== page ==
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Easing the Gifted Child Through Life’s Transitions

Major life transitions like starting school, moving, meeting new friends and starting new activities are challenging for everyone but to a gifted child they can induce anxiety and fear.

Major life transitions like starting school, moving, meeting new friends and introducing new activities are challenging for everyone but to a gifted child they can raise the level of anxiety and fear to extraordinary levels. Part of a gifted child’s comfort zone is being able to operate in a familiar system where they feel known, accepted and nurtured. In new environments this sense of safety can become threatened by uncertainty.

We must remember that some level of nervousness and worry is normal in new situations. However, there are several things that you can do, and help your child do, to minimize the impact of the worry. First, we must remember that our thinking ignites our worry. That means that if we are thinking worrisome things, our “fight or flight” part of our brain is activated and we will feel nervous in our body. Next, we need to identify, and help our kids identify, the content of our thoughts and then change them into something a little more adaptive and hopeful and less catastrophic. For example, you might identify your anxious thought to be, “I hope my child doesn’t have a bad experience and get teased by others.” You can change this to something like, “I am looking forward to a to turning this into a positive opportunity to learn and grow.” Similarly, your child might be thinking, “I afraid that I will fail.” You can help him change his thinking to something like “It’s perfectly okay to ask for help if I need it.” These examples may sound over-simplified, but they really do work in calming your mind.

In addition to the above examples of thinking strategies, there are also environmental strategies that can be helpful in reducing yours and your child’s worry.

First, set up some goals with your child. Talk about what your child’s worst fears are put some tools into place to help counteract them. If your child is afraid of not knowing anyone in their new activity group or class room, set up a meeting with the leader so that your child feels they are on his or her side.

Next, develop rituals surrounding this new activity. If you have moved to a new home, take your child out once a day to find something new and interesting about your neighborhood. If they are starting a new school, give them some examples of ways to talk to a new friend and get to know them a little better.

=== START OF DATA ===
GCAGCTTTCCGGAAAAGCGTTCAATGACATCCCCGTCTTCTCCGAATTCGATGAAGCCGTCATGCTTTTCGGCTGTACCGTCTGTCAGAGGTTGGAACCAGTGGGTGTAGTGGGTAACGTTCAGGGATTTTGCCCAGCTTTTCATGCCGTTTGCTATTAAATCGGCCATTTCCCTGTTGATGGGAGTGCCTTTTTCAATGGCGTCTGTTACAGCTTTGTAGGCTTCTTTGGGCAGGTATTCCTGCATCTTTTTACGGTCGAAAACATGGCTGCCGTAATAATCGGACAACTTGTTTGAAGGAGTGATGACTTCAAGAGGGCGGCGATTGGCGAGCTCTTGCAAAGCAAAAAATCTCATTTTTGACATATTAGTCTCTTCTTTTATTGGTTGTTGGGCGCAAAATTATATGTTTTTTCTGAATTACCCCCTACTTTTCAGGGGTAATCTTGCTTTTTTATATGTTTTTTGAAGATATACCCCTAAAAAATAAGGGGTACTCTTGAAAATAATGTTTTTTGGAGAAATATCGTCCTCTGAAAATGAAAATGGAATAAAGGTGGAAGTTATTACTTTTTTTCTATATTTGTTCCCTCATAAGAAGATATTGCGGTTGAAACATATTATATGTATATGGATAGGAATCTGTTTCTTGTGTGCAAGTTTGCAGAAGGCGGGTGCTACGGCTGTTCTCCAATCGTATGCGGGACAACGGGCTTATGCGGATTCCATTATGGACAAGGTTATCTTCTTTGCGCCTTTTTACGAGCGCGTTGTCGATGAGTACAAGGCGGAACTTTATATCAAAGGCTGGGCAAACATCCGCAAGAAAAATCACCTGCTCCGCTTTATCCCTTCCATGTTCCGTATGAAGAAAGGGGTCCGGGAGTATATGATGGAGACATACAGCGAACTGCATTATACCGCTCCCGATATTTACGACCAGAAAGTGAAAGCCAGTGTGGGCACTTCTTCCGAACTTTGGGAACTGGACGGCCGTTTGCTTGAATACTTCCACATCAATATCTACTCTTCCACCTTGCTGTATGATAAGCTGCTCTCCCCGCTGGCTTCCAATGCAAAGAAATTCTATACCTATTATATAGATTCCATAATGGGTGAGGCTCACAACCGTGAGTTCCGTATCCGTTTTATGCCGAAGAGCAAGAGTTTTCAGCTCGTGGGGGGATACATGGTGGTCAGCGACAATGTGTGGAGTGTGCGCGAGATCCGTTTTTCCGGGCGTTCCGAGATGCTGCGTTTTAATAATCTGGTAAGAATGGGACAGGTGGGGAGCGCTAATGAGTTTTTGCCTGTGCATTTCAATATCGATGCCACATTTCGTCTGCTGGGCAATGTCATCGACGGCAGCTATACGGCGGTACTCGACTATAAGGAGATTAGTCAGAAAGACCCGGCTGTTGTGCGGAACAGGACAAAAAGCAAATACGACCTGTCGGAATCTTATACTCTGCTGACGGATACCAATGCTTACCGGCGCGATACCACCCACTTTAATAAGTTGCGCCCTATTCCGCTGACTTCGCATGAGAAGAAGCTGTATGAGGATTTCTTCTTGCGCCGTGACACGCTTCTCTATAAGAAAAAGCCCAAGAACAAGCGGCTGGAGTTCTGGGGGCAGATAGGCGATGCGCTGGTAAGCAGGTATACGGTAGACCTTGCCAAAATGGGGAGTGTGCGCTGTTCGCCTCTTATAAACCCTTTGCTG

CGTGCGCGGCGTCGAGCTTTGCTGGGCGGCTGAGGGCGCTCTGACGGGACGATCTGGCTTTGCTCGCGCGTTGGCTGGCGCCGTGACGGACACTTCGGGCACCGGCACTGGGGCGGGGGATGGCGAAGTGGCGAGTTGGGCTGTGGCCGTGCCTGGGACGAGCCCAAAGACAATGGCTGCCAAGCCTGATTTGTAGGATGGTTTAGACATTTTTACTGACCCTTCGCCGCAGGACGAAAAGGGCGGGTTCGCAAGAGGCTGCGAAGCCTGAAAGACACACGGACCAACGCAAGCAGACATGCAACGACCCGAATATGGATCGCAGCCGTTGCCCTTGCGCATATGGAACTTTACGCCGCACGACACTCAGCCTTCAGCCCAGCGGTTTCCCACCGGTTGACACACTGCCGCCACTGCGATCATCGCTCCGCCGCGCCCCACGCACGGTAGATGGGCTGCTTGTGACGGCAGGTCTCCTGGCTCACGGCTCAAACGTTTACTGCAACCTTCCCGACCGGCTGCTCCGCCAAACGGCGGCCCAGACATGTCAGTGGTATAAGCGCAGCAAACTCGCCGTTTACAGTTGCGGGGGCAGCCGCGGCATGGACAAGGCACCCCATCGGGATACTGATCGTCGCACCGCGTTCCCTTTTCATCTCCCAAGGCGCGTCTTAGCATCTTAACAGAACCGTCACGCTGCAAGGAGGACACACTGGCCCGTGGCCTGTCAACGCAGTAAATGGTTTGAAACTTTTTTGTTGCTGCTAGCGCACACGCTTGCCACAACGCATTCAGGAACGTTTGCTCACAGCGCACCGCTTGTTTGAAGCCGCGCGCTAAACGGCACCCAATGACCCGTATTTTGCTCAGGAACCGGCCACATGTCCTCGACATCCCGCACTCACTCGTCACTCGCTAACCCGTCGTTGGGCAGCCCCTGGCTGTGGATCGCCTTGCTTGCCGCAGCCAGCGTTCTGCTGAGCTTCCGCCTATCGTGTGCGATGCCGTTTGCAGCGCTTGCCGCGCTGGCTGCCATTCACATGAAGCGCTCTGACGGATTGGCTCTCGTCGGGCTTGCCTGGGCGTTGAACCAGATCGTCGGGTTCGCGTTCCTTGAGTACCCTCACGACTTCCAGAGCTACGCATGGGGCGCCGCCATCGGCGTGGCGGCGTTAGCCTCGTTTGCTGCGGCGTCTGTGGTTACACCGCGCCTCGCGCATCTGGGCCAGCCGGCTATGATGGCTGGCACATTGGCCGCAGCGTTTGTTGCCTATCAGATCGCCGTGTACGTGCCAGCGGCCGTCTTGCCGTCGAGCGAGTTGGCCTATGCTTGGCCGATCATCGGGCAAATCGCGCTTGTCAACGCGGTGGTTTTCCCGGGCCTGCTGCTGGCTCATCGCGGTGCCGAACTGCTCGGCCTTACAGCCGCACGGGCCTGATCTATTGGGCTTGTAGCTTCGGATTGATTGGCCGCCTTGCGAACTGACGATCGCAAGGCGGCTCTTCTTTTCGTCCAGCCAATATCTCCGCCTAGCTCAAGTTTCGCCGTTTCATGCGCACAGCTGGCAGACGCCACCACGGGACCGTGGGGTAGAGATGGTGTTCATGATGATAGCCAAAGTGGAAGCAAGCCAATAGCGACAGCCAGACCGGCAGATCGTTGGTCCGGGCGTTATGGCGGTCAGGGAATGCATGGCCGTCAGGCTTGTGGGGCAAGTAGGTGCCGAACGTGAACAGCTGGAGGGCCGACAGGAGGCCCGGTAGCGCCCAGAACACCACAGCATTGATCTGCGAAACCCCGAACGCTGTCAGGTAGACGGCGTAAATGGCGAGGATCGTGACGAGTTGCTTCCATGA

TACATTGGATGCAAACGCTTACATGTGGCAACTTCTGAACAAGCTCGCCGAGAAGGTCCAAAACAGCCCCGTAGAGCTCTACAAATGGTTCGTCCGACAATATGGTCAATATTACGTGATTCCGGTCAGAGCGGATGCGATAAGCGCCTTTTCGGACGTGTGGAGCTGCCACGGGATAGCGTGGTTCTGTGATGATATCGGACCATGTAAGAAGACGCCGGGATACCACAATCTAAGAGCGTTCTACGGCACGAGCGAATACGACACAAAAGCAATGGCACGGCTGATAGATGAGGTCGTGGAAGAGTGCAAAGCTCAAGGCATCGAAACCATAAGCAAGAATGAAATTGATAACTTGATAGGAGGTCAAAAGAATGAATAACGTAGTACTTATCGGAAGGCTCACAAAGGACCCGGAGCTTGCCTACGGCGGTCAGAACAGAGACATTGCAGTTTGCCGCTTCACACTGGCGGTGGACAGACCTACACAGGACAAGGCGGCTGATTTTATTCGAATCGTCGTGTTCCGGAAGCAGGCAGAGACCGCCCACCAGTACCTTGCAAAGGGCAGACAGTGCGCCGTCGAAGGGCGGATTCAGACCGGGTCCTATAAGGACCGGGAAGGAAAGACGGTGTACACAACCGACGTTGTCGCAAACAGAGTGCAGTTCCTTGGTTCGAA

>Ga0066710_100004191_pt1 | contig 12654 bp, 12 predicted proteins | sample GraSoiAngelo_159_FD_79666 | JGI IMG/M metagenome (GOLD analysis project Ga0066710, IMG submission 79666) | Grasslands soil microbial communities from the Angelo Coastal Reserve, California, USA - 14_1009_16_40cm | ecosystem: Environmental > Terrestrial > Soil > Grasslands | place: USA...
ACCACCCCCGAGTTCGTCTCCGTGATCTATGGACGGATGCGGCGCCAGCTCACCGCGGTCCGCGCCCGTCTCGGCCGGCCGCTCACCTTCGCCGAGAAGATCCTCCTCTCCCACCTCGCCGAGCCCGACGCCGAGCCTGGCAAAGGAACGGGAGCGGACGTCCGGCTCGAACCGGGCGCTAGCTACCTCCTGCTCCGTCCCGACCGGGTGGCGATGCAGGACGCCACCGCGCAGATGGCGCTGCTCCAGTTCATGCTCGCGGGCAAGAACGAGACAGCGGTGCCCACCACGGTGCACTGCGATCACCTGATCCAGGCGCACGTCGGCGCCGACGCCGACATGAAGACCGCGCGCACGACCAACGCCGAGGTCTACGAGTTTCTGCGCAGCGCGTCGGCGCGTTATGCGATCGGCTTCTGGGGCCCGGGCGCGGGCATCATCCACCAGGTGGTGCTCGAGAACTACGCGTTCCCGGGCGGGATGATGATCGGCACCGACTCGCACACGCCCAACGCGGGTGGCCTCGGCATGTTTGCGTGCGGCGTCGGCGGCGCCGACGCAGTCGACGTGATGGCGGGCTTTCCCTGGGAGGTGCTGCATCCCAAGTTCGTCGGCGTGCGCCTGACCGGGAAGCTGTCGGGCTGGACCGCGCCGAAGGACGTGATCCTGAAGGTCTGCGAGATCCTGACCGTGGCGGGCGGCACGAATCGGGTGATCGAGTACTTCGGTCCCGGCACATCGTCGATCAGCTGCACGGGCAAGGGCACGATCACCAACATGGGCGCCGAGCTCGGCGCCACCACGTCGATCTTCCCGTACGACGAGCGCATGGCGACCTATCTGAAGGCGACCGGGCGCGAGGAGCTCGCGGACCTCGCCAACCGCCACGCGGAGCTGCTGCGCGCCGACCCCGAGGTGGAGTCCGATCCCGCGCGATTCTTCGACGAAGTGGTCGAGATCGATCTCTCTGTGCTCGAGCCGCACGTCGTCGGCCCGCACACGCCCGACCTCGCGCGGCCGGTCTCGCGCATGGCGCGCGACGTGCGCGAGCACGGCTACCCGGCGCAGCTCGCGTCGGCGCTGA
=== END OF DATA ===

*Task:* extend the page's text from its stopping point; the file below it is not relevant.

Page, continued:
The last very important thing to do is – focus on the present. Try to take one day at a time and deal with the challenges if, and when, they come.

Dr. Dan Peters, Ph.D., is co-founder of the Summit Center (http://summitcenter.us/), which provides psychological and educational assessments and counseling for children and adolescents, specializing in the gifted, creative, and twice-exceptional.

This post is contributed by a community member. The views expressed in this blog are those of the author and do not necessarily reflect those of Patch Media Corporation. Everyone is welcome to submit a post to Patch. If you'd like to post a blog, go here to get started.

GlenShannon November 08, 2012 at 09:57 PM
What exactly are "the gifted, creative, and twice-exceptional" – Is that opposed to the "remedial, uninspired, and underscheduled"? Are non-gifted kids free from these anxieties?
Trixie November 11, 2012 at 08:37 PM
All children are "gifted".
dj November 11, 2012 at 09:16 PM
No, all children are not gifted intellectually. This is exactly what's wrong with NCLB. All children are not intellectual equals, and the current system does not address the needs of gifted children at all if they are not in wealthy schools.
Chris J Kapsalis November 11, 2012 at 09:45 PM
How can anyone tell who is gifted? Einstein was thought to be slow. It was clear later, maybe at 20 years old what he was. So who knows. I think these labels do them a disservice, because gifted or not you will just be a number when you turn 18 unless someone recognizes your genius and puts you in front of the line. Lots of humans are super smart. And they will inevitably get it wrong anyway. I would guess half the kids they think are so called gifted will not be, and half will remain in the general population of other less intelligent students. This whole thing is strange. But if someone is bored and acing tests without study and you think they are being held back, then yes let them excel. Otherwise I think we should drop labels like gifted, normal or slow. And no matter what gifts you are given, you still have to have the drive and practice, exercise your brain. They will do that anyway. I don't think you can hold back true genius and drive.

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